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Sara Azeem

Major: Biological Sciences
Minor: Philosophy
“The Study of rbfA Suppressor Mutations and the Contribution of RbfA to Ribosomal Biogenesis”

Sara Azeem

Ribosomes are molecular machines that polymerize amino acids into polypeptide chains, which form proteins. The prokaryotic ribosome consists of a large subunit, 50S, and a small subunit, 30S. The small and large subunits bind together to form a stable, long-lived, protein-RNA complex, and require specialized proteins for assembly. Ribosome assembly involves many steps and uses assembly factors and enzymes that facilitate the process. There are mutations that lack assembly factors and enzymes, causing improper assembly of the ribosome. Ribosome binding factor A, RbfA, is a cold shock protein that is involved in the maturation of a functional small subunit. When rbfA is deleted (ΔrbfA), the ribosome is not assembled properly, causing the cells to be cold sensitive and slow growing. Nord et al. (unpublished) found suppressor mutations that suppress the cold-sensitive, slow-growing phenotype of the ΔrbfA mutations. We will sequence the entire genome to identify what genes can mutate to a suppressor. Identification of the suppressors gives insight on the role of assembly factors and the process of ribosomal biogenesis.

What research experiences have you had?
I have been working in Dr. Philip Farabaugh’s lab since 2013. I have also done research at the National Cancer Institute and the National Institute of Allergy and Infectious Disease.

How did you find the research opportunity?
Entering as a freshman at UMBC, I really wanted to get involved in research and I knew that there were many research opportunities at UMBC. I searched on the UMBC Biology and Chemistry department websites and read about different research projects conducted by professors. In addition, I spoke with upperclassmen about whose lab they were working in and about their projects. I emailed the professors whose research focus I really liked and met with them in person.

Who did you work with on this project?
In lab we all work together, but my Principal Investigator (PI) is Dr. Philip Farabaugh and my graduate student mentor is Ms. Monika Bhatt.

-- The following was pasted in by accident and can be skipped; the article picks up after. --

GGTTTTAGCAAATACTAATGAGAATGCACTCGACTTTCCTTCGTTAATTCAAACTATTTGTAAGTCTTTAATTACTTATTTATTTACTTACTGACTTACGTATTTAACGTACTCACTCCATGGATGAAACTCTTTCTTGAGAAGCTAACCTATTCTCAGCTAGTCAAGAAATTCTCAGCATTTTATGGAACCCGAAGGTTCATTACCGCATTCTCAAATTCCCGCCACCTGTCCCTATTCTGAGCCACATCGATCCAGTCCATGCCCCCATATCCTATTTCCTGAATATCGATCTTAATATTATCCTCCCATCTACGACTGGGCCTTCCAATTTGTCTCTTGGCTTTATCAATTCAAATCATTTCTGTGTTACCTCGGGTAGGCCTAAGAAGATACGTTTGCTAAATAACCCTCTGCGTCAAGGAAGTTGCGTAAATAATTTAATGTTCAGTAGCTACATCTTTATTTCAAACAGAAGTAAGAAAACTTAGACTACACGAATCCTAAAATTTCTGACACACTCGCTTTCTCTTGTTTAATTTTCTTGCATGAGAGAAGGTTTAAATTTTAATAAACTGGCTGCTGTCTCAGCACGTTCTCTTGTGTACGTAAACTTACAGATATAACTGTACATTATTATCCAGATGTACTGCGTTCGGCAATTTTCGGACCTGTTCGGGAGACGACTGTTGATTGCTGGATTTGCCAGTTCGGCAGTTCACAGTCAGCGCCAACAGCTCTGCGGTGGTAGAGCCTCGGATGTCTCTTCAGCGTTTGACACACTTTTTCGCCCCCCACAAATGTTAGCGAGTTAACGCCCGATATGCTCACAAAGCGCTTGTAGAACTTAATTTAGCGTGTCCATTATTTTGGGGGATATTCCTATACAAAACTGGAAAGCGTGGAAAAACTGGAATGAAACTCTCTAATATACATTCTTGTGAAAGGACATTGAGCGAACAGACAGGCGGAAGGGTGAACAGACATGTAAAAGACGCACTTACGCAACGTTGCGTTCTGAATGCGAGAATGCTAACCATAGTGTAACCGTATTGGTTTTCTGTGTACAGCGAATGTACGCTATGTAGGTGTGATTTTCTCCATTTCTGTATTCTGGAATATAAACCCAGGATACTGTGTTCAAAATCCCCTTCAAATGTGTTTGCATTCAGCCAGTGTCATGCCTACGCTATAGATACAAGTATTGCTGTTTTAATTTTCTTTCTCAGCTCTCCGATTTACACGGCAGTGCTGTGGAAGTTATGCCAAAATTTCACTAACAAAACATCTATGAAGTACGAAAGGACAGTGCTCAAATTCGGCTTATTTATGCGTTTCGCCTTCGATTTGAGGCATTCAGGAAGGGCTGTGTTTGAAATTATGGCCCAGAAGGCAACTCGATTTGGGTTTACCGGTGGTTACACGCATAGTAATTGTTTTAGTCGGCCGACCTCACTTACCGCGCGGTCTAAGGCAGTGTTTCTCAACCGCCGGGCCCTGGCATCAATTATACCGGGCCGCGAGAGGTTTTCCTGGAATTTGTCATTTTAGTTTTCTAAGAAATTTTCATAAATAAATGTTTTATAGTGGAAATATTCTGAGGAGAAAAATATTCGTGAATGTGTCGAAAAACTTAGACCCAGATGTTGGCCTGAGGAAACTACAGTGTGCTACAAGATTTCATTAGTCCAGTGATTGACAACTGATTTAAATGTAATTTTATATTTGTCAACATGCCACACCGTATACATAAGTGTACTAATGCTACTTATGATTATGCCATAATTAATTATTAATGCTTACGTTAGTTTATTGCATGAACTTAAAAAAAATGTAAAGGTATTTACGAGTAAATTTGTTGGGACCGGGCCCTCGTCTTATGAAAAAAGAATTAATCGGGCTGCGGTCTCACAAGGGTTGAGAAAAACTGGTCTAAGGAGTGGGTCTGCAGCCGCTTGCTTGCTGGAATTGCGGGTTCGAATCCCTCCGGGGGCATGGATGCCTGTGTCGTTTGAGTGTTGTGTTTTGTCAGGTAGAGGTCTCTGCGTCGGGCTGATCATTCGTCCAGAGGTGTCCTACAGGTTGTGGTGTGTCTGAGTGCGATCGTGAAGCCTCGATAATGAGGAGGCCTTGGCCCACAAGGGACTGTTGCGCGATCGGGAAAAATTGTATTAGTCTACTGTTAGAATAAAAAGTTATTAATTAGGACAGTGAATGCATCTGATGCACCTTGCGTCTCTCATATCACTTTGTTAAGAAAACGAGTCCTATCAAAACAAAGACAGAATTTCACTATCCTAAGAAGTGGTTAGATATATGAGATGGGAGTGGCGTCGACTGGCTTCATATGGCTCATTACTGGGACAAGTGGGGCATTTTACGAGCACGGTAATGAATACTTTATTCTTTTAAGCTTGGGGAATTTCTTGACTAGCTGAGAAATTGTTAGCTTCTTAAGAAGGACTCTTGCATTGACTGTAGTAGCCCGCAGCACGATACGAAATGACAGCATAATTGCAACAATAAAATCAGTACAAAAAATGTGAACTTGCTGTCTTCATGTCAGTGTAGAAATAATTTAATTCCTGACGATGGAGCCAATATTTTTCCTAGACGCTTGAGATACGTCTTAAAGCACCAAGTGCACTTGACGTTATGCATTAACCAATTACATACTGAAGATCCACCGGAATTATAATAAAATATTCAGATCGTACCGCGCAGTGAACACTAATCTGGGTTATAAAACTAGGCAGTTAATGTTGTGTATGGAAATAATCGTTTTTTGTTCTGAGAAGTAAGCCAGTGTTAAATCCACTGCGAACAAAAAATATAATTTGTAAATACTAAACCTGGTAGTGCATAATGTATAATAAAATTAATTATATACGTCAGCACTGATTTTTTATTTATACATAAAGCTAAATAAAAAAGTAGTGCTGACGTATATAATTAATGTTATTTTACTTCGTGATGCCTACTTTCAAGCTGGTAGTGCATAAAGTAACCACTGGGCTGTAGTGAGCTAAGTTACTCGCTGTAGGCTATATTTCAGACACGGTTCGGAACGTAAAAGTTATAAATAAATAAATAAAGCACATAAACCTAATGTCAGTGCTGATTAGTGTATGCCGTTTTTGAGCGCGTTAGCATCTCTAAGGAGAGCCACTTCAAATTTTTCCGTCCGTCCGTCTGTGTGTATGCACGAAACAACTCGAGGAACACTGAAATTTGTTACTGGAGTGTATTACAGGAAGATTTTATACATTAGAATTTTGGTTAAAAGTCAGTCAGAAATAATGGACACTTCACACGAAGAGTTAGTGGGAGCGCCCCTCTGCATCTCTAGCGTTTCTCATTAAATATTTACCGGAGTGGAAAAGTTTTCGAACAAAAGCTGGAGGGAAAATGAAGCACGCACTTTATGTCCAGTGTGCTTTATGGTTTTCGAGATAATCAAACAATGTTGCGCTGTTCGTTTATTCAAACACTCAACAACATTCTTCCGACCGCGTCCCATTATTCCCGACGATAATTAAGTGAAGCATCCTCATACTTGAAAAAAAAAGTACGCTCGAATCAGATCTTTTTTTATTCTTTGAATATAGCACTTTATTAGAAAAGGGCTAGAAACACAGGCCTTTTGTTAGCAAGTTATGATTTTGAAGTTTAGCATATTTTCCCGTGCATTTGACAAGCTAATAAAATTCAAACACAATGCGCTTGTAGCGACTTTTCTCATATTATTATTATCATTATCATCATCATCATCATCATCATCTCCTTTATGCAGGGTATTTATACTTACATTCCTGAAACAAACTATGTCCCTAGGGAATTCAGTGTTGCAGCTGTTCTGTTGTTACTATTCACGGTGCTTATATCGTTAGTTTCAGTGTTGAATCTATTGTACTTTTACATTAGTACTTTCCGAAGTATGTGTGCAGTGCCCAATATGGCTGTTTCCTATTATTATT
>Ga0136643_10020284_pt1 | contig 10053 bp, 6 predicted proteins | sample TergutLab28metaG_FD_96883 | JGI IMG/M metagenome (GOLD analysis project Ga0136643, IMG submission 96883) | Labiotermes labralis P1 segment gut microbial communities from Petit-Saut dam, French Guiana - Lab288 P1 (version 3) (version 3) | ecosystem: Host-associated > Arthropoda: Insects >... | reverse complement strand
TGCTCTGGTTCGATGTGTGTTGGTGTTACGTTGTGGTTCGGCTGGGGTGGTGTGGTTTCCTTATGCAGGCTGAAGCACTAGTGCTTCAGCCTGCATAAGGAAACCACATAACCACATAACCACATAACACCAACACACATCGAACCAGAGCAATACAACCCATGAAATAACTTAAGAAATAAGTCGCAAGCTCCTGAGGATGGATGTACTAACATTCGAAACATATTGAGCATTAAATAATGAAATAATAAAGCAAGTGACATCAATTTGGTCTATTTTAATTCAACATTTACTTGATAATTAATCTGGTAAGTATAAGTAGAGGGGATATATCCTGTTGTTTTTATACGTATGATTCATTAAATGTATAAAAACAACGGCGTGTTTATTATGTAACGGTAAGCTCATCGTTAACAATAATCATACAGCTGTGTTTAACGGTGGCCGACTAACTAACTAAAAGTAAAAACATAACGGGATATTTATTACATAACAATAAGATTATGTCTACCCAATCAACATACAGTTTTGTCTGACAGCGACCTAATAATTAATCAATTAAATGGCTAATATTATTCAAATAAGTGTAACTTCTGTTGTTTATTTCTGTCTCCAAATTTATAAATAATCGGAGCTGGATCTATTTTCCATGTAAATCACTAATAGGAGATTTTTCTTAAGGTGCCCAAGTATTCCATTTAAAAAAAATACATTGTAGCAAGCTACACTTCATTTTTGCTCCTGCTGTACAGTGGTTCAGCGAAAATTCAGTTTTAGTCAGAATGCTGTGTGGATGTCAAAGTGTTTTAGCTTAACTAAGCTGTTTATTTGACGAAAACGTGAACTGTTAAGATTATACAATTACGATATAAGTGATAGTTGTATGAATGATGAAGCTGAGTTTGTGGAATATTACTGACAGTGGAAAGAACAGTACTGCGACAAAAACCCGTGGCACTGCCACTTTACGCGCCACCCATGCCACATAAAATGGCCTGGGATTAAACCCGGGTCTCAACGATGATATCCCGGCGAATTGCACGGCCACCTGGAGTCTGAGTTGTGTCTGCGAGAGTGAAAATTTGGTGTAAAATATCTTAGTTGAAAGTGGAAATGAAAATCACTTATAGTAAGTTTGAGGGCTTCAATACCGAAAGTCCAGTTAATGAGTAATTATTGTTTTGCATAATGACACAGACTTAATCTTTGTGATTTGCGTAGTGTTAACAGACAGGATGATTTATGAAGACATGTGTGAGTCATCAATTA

Do you get course credit for this work? Paid? How much time do you put into it?
I did receive course credit and I am taking a seminar review class that I recommend students to take that I believe will help them dig deeper in their research. I received a URAS award, as well. Times varied depending on what project I was conducting, but on average 10-13 hrs/week.

What academic background did you have before you started?
I finished my freshman year and was starting my sophomore year at UMBC when I started in the lab.

How did you learn what you needed to know to be successful in this project?
I read papers and my mentor and PI helped me to understand more about the project. However, actually having hands-on experience is what helped me learn a lot more about the project, as well as trial and error.

What was the hardest part about your research?
The most challenging part of research is choosing the right methodology. However, I have an amazing PI and mentor who have helped me with this throughout all my projects.

How does this research experience relate to your work in other classes?
The goal of Dr. Farabaugh’s lab is to determine how errors in protein synthesis are regulated. In many biology courses, such as Genetics, we learned a lot about protein synthesis and proof-reading mechanisms. However, having hands-on experience in lab gave me a more in-depth understanding of protein synthesis that I otherwise wouldn’t be able to obtain from just class.

What is your advice to other students about getting involved in research?
I recommend students to take the time to speak with upperclassmen and also with their professors about research opportunities. I also recommend going to the myriad of research-oriented events that are held on campus, such as the Undergraduate Research Symposium and URCAD, and network with the students and faculty there. Further, students should speak with the MARC, HHMI, Meyerhoff faculty, as they may be able to give help or advice about finding a lab. Most importantly, find labs that focus on something that you’re interested in, read papers on the lab’s focus to learn more, and don’t be afraid to personally go to the lab you’re interested in and ask questions to the graduate students or PI.

What are your career goals?
I envision myself as a physician, improving access to health care systems, educating patients and physicians, guiding patient treatments, bringing compassionate medical care to those in need, solving my patient’s tribulations, and cracking the code of his or her disease.

What else are you involved in on campus?
I am President of an organization that I co-founded called the Food Recovery Network, whose mission is to recover food from the dining services on campus and donating it to local homeless shelters. I am also involved in the Muslim Student Association (MSA), am a photographer for the Retriever Weekly and TA for Cell Biology.

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5/5/2015